No police opposition to liquor licence request

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Documents obtained from a 2016 liquor licence application show alcohol misuse in Riverton dates back to the early 2000s.

POLICE did not oppose a liquor licence application in a small Southland town despite opponents lining up to highlight youth drinking issues.

Documents obtained from a 2016 application show alcohol misuse in the town dates back to the early 2000s, when drunk youths burned down a classroom at Aparima College.

Last month, a proposed new bottle store, Riverton Beer Wine and Spirits, failed to survive a hearing process after concerned residents came out in force.

The applicant, Otautau Hotel, has appealed the decision.

Strong opposition to the new establishment came from both a general practitioner and Aparima College’s deputy principal, who shared their experiences of living in the town of 1400.

Riverton Medical Centre GP Dr William Grove feared alcohol had been normalised in the community and said Aparima College had been struggling with absenteeism and cases of pupils turning up to school hungover.

Deputy principal Leah Fraser was concerned a new bottle store would increase accessibility.

However, police did not share the same concerns. Alcohol harm prevention officer Sergeant Hayden McNaught, of Invercargill, prepared a report for the hearing.

It shows police did not oppose the off-licence as they did not believe a new store would be at odds with section 105 of The Sale and Supply of Alcohol Act 2012.

Under the Act, reasons for objecting include whether the “good order” of a locality is likely to be reduced by a new licence.

“Police have no evidence that the local amenity and good order of the locality would be likely to be reduced, to more than a minor extent, by the effects of the issue of the licence,” Sgt McNaught says.

He was not able to advise if consumption would increase if the licence was granted, or advise on what proportion of offences in Riverton were caused by alcohol, the Southland District Licensing Committee decision states.

Police said they were unable to comment on the hearing while an appeal was being undertaken.

A submission by former Aparima College principal Kaye Day at a similar hearing in 2016 indicates alcohol abuse by youths has been rife in Riverton since at least the turn of the century.

“My first year of principalship was 2004. This year was marked by the destruction of a two-classroom block in the school caused by a fire,” it says.

“All three were under the age of 20. One was… under the age of 17. All three were under the influence of alcohol.”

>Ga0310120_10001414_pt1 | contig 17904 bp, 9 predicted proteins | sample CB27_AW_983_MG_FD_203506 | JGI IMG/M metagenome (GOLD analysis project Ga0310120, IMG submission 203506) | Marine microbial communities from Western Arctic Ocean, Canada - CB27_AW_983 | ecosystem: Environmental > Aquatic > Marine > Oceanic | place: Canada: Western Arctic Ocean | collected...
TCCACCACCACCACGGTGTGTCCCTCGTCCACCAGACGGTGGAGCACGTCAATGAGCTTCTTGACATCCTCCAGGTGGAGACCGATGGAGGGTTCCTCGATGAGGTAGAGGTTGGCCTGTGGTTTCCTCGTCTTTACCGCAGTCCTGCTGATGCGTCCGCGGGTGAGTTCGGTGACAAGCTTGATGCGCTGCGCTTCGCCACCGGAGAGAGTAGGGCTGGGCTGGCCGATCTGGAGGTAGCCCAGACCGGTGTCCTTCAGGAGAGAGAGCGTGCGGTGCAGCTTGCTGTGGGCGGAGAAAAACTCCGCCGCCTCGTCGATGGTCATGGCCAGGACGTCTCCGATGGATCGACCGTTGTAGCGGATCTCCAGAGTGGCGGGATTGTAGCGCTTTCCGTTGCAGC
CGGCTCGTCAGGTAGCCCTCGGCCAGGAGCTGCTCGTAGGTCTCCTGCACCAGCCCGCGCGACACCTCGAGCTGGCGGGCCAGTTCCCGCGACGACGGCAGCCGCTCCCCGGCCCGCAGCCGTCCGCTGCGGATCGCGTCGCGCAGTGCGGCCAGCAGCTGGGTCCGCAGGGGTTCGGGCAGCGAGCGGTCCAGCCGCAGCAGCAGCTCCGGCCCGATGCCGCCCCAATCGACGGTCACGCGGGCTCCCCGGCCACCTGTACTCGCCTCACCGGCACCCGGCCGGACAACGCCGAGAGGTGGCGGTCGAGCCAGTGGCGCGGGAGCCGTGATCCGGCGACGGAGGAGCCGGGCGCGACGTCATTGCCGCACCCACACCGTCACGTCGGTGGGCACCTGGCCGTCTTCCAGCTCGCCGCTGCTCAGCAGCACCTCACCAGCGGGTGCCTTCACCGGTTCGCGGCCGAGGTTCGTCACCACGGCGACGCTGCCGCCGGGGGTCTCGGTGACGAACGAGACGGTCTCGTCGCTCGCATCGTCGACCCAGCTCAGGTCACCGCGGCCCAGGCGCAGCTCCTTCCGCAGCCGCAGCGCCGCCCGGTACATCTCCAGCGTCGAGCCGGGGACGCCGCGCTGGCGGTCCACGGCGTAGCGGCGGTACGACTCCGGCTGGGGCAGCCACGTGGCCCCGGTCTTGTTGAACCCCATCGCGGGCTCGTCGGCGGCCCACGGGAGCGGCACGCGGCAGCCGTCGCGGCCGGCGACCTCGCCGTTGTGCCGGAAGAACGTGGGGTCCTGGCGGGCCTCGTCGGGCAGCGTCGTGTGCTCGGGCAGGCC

About the time of the incident, Ms Day said youth crime statistics for Riverton provided to the school revealed numbers among the highest in the country.

She said, as principal, she had attended two alcohol-related funerals for pupils, and young girls at adult parties in the town were being compromised.

“Riverton has a serious alcohol problem. Binge drinking is the social norm, and it is normal for adults to supply alcohol to minors,” Dr Grove said at the time.

“Minors consume alcohol at parties and commonly start at around 14 years of age. Few students in Riverton don’t drink.”

The 2016 GM Foods Ltd application was declined.

Salvation Army social policy analyst Ana Ika said the outcome was a win for the community.

“The object of the Act is to minimise harm caused by the excessive or inappropriate consumption of alcohol needs to capture and take into effect the anecdotal stories the community sees.”

According to data in its submission, police responded to 223 calls in Riverton, between 2016 and 2020, related to alcohol misuse, breach of the peace, disorder, assault and intimidation.

Reporting agencies did not oppose the original application, despite the medical officer of health raising concerns alcohol harm might increase if the licence was granted.

A public hearing was arranged after objectors came forward.

There are four off-licence outlets in the Riverton policing area: Supervalue, Carriers Arms Tavern, Riverton Lodge Hotel and Colac Bay Tavern.

Appeals to district licensing committee decisions were considered and determined by the Alcohol Regulatory and Licensing Authority, a Southland District Council spokesman said.

The council could not advise on a timeframe for the appeal.

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